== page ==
Geomagnetic storm in progress, as they say. And handily enough, I was off doing a public observing thing at Lake Maria S.P. this evening, so I got front row seats. The seeing was lousy, so at first we thought it was haze, or lights from the power plant nearby. But the big fuzzy luminous thing resolved itself into curtains and streamers, so we all kicked back to enjoy the show.

The public seemed to appreciate having actual astronomers around to tell them what they were looking at. I mean, to the extent that a cosmologist and an infrared astronomer know squat about aurorae.

I know, I know, this would have been a good time to break out the astrophotography. But I didn't have my camera handy. I'll remember to bring it along next time I'm under dark skies while a solar radiation storm is underway.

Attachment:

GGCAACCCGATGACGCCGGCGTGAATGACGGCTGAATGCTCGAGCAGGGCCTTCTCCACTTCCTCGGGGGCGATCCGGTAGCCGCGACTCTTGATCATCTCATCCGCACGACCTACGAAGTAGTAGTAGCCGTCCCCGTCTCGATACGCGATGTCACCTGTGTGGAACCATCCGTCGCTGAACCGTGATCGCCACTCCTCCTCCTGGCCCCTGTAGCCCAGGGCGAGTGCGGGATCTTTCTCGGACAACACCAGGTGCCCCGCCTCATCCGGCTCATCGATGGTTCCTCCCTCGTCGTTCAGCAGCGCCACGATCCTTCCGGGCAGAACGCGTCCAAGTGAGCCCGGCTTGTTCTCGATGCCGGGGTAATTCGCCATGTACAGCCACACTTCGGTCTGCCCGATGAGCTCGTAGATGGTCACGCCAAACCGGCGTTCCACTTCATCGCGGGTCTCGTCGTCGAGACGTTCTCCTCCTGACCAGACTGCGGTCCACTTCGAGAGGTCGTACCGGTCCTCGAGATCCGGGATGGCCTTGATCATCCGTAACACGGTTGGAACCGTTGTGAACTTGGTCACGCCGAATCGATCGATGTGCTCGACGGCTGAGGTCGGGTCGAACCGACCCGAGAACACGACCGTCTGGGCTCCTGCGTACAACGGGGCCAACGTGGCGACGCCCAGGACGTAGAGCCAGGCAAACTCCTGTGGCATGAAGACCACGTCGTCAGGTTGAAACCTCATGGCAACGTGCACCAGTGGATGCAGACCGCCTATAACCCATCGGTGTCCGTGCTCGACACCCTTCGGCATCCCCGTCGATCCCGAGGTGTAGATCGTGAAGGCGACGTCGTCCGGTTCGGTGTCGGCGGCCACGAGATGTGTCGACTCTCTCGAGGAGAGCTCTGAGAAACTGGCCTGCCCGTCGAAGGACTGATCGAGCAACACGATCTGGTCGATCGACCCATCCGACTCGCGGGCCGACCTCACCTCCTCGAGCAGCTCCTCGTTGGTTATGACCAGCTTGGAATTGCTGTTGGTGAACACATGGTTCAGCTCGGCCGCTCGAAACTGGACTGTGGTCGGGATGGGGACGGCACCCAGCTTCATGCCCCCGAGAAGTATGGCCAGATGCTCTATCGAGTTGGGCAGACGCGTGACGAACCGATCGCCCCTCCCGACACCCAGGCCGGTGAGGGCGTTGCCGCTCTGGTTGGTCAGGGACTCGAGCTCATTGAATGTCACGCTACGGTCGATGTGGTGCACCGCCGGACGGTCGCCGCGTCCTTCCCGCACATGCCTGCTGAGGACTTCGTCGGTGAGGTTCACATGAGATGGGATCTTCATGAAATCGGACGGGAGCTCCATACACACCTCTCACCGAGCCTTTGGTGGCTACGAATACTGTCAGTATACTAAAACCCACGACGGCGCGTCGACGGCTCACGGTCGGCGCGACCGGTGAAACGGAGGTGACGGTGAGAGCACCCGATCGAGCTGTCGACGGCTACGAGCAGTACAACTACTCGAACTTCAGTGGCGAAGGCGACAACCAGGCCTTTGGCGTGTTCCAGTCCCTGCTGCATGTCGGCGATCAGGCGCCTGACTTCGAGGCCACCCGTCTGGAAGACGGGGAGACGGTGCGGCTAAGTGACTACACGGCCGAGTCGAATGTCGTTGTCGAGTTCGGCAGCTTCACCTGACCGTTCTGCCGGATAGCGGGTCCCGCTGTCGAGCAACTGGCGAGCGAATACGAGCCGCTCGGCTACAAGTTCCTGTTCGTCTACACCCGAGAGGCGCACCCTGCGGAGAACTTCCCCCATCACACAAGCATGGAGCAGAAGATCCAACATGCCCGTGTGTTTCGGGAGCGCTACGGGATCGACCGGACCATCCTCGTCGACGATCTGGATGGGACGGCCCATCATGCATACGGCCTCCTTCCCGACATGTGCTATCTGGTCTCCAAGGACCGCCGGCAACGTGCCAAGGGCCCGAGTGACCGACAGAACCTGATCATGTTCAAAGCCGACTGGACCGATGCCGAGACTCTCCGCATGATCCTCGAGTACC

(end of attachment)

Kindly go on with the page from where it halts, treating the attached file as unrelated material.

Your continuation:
Lucky you! I guess 1. being outside and 2. being out of the city and 3. being in Minnesota helps seeing those pesky aurora.

Bringing a camera to a public observing event is always a good thing. I used it on a member of the public after he kept using his flash. He understood then why it was annoying.

so, did you guys get the projector in time?

Dean: by that logic, what I really should have brought along is a set of auto headlights. Due to trees, the only good place to set up was in the middle of the parking lot. So each time a family piled into their car to leave ... well, our night vision was frequently interrupted.

Crystal: s'all good; projector was stashed in the IR lab. Missed you at yesterday's shindig, btw. You would have gotten a laugh out of the DDR antics.

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This page contains a single entry by Milligan published on September 11, 2005 3:47 AM.

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